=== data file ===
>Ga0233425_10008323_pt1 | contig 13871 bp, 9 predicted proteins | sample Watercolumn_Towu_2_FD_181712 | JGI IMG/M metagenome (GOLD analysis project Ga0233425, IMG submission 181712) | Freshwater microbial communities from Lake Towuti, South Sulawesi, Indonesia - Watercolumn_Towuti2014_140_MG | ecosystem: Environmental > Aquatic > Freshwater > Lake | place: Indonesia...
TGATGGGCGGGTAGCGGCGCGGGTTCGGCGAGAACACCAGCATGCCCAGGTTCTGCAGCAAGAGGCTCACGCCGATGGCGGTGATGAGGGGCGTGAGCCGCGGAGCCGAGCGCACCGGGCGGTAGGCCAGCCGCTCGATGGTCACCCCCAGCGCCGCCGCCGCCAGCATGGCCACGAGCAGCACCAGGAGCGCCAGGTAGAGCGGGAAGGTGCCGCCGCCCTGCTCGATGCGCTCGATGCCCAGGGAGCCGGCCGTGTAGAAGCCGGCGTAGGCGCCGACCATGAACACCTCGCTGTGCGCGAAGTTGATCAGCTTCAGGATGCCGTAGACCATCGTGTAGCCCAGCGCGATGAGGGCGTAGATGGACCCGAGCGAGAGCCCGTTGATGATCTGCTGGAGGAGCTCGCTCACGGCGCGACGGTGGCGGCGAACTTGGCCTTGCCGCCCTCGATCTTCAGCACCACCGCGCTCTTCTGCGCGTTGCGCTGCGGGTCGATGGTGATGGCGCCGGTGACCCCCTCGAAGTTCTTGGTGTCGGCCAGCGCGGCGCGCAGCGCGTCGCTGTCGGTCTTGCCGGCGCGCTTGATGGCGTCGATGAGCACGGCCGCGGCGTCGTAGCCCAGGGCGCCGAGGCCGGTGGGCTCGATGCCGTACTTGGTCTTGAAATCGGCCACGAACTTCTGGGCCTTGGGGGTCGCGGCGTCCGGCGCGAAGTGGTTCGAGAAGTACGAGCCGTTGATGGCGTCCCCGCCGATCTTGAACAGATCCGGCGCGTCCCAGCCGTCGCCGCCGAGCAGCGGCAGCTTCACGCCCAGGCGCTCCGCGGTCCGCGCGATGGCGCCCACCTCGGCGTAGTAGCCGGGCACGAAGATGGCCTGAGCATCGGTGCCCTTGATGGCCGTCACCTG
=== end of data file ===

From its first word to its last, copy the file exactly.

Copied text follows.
>Ga0233425_10008323_pt1 | contig 13871 bp, 9 predicted proteins | sample Watercolumn_Towu_2_FD_181712 | JGI IMG/M metagenome (GOLD analysis project Ga0233425, IMG submission 181712) | Freshwater microbial communities from Lake Towuti, South Sulawesi, Indonesia - Watercolumn_Towuti2014_140_MG | ecosystem: Environmental > Aquatic > Freshwater > Lake | place: Indonesia...
TGATGGGCGGGTAGCGGCGCGGGTTCGGCGAGAACACCAGCATGCCCAGGTTCTGCAGCAAGAGGCTCACGCCGATGGCGGTGATGAGGGGCGTGAGCCGCGGAGCCGAGCGCACCGGGCGGTAGGCCAGCCGCTCGATGGTCACCCCCAGCGCCGCCGCCGCCAGCATGGCCACGAGCAGCACCAGGAGCGCCAGGTAGAGCGGGAAGGTGCCGCCGCCCTGCTCGATGCGCTCGATGCCCAGGGAGCCGGCCGTGTAGAAGCCGGCGTAGGCGCCGACCATGAACACCTCGCTGTGCGCGAAGTTGATCAGCTTCAGGATGCCGTAGACCATCGTGTAGCCCAGCGCGATGAGGGCGTAGATGGACCCGAGCGAGAGCCCGTTGATGATCTGCTGGAGGAGCTCGCTCACGGCGCGACGGTGGCGGCGAACTTGGCCTTGCCGCCCTCGATCTTCAGCACCACCGCGCTCTTCTGCGCGTTGCGCTGCGGGTCGATGGTGATGGCGCCGGTGACCCCCTCGAAGTTCTTGGTGTCGGCCAGCGCGGCGCGCAGCGCGTCGCTGTCGGTCTTGCCGGCGCGCTTGATGGCGTCGATGAGCACGGCCGCGGCGTCGTAGCCCAGGGCGCCGAGGCCGGTGGGCTCGATGCCGTACTTGGTCTTGAAATCGGCCACGAACTTCTGGGCCTTGGGGGTCGCGGCGTCCGGCGCGAAGTGGTTCGAGAAGTACGAGCCGTTGATGGCGTCCCCGCCGATCTTGAACAGATCCGGCGCGTCCCAGCCGTCGCCGCCGAGCAGCGGCAGCTTCACGCCCAGGCGCTCCGCGGTCCGCGCGATGGCGCCCACCTCGGCGTAGTAGCCGGGCACGAAGATGGCCTGAGCATCGGTGCCCTTGATGGCCGTCACCTG